Cliona’s Foundation calls on the government to “do more for families” as we launch our ambitious three-year strategic plan to campaign and expand our supports for over 4000 families in Ireland who are caring for a seriously sick child.
Co-Founder and CEO of Cliona’s Foundation together with the board of directors at Cliona’s Foundation launched our three year strategic plan outlining the organisation’s intention to work harder than ever on our mission to provide immediate financial support to families caring for a seriously sick child across the island of Ireland.
We are also calling on government to provide more assistance for the thousands of families in crisis who need immediate and long term help.
The foundation was set up by Brendan and Terry Ring following the death of their daughter Cliona from an inoperable brain tumour in 2006, aged 15. During Cliona’s treatment, Brendan and Terry met many families who were struggling not only with the devastating diagnosis but also with the significant non-medical costs. Having lost their daughter Cliona, they possess an intimate understanding of, and empathy for, the difficult situation the families find themselves in.
An academic review commissioned by Cliona’s entitled “Too Dear to Visit” found that there are approximately 4000 families caring for a seriously sick child with a life limiting illness in Ireland with many of them struggling with the substantial non-medical costs of caring for their child while in hospital or at home. Many of these families have two working parents and at least one of these parents must give up their job to help care for their child which immediately plunges them into financial crisis.
The team at Cliona’s have witnessed the many challenges facing families struggling to cover the substantial non-medical costs of caring for their child while in hospital or at home. Part of the study concluded that the financial support given by Cliona’s Foundation is as used for pay for travel, accommodation, petrol, subsistence (56%), household bills and income support (18%), adaptations (house car and equipment) (13%), miscellaneous (9%).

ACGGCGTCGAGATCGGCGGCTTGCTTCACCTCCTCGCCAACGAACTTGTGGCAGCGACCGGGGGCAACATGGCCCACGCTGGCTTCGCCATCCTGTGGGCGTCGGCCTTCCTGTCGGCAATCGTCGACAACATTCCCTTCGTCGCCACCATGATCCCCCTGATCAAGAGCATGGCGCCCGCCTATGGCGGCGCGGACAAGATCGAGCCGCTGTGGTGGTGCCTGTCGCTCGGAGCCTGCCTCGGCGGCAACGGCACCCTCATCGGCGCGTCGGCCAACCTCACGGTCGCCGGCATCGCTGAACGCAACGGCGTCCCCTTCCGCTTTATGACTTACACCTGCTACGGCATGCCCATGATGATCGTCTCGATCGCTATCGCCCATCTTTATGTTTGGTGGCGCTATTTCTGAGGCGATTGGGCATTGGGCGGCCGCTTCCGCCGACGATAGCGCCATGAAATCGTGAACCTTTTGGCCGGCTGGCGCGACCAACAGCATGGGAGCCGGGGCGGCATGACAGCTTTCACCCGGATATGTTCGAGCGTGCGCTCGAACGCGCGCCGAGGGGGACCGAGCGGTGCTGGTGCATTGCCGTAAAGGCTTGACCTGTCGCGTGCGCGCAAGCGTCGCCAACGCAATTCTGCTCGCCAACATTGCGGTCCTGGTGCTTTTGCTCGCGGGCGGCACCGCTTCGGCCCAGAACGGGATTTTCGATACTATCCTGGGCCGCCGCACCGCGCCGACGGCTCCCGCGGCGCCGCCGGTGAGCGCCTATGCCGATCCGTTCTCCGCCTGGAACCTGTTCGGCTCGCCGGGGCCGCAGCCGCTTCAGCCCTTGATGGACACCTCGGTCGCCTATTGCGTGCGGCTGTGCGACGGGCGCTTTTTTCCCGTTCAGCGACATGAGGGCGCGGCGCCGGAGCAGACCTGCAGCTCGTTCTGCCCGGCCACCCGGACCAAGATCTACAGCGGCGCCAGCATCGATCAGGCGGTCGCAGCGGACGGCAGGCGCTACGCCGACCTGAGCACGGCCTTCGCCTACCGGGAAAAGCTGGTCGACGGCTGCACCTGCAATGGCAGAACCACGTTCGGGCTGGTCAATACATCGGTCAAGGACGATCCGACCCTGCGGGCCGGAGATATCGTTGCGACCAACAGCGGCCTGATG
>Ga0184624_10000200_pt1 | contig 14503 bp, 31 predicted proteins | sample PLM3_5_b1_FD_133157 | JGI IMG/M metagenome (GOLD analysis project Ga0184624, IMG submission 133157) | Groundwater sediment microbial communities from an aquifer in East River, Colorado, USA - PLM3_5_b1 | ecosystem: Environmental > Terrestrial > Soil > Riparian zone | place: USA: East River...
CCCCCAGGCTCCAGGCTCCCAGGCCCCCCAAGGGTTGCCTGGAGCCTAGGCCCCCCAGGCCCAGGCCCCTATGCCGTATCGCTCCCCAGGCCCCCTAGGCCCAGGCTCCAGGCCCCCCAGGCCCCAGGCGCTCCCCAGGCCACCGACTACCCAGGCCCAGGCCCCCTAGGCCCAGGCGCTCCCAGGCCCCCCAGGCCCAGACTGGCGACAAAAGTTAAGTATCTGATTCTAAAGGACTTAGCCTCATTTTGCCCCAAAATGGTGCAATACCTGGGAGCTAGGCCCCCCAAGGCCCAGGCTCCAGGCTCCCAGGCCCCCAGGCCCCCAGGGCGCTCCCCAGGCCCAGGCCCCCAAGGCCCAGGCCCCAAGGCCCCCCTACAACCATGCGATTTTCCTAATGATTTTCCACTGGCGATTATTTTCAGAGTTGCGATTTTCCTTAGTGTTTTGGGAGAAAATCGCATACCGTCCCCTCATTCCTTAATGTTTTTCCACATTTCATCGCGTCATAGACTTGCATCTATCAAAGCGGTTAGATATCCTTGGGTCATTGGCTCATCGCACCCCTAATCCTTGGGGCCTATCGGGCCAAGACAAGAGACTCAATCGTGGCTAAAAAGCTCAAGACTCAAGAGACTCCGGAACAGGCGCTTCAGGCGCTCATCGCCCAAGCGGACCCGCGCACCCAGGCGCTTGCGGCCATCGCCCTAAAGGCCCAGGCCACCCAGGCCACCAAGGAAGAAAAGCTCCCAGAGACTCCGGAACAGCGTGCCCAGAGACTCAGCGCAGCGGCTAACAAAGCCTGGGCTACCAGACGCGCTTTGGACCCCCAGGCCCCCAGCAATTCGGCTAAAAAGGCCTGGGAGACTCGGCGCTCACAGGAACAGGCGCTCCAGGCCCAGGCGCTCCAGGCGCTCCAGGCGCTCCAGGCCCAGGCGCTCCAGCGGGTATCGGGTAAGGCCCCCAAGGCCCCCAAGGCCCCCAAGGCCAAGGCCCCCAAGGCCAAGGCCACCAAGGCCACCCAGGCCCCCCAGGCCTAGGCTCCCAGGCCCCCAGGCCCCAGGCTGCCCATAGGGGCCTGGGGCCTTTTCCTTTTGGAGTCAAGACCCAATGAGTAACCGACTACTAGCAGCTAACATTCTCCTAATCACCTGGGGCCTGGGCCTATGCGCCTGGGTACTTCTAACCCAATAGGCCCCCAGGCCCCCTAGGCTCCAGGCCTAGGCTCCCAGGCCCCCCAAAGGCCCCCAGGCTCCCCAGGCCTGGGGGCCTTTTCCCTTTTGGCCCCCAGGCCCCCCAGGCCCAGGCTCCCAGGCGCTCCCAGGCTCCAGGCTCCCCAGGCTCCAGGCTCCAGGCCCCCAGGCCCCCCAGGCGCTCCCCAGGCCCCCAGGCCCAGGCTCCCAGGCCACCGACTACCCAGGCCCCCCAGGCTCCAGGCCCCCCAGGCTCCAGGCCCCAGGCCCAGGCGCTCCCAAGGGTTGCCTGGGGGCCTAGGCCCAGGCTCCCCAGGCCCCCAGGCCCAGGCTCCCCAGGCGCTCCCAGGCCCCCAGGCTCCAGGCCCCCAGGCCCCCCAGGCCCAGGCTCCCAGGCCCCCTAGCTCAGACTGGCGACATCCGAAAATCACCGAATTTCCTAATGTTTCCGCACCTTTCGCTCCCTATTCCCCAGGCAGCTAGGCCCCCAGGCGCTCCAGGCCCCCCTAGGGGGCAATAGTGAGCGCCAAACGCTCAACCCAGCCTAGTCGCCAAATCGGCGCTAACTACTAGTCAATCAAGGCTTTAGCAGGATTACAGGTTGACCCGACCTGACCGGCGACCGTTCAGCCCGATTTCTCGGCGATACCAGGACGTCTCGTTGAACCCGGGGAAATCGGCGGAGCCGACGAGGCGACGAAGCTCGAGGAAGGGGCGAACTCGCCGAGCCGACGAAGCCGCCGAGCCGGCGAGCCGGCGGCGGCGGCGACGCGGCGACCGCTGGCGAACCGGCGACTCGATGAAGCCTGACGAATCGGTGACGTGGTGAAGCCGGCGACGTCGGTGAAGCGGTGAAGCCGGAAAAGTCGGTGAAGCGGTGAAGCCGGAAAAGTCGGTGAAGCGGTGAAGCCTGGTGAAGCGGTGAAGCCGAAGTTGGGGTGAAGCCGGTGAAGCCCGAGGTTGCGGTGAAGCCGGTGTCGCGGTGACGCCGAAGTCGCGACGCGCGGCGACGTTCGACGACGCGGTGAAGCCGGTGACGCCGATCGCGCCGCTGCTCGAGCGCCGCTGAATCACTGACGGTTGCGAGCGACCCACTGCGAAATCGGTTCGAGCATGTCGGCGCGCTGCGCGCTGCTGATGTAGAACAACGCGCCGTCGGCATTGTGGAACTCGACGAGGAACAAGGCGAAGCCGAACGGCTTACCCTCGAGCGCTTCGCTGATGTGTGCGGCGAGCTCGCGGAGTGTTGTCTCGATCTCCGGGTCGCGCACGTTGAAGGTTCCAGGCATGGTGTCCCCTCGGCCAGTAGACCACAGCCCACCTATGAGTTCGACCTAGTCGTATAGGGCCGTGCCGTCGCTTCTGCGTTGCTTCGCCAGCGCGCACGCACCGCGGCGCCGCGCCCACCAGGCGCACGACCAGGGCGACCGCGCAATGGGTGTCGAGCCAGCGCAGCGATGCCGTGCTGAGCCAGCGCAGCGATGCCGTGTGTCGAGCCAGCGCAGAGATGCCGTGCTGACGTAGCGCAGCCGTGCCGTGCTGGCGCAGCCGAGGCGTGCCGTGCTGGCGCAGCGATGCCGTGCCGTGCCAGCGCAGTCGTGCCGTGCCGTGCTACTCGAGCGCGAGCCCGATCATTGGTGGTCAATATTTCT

Off the back of these findings Cliona’s now release their three-year plan with one objective being to “do more for families”
Cliona’s wish to expand on their services and supports by becoming recognized as the leading organisation in Ireland who are supporting families with non-medical costs, developing fundraising, ensuring the sustainability of the supports and ultimately doing more for families.
With housing, costs of living, youth mental health, and overcrowding in hospitals all dominating the headlines the CEO and Co-Founder Brendan Ring says it is vitally important to advocate for these families who are consistently disproportionately affected. Speaking at the launch of the Strategic Plan 2023-2025
“We are committed to bringing the work of Cliona’s to households all over Ireland with a view to expanding our services and supports. I am incredibly saddened by the issues facing families at the moment, such as inflation, hospital over-crowding and more recently the findings at CAMH’s, because we KNOW that families caring for a seriously sick child will be so badly affected by these issues. For example, long term childhood illness and/or life limiting illness has a profound effect on mental health. We are launching our ambitious yet necessary strategic plan and to let these families know that we see their difficulties and are here to help. There is more that can be done. We are a team of like-minded and skilled people of integrity, experience and compassion ready to implement this strategic plan. We are calling on the government to address this.”
Cliona’s Foundation distributed €413,800 in funding to struggling families in 2022, the largest annual amount since the organisation was founded in 2008 and up a staggering 85% on the 2021 support distributed. Cliona’s have provided financial support to over 1,160 families across the island of Ireland.
Cliona’s Foundation expects at least 200 families will apply for financial assistance by the end of this year and will need to raise a minimum of €500,000 to meet these applications.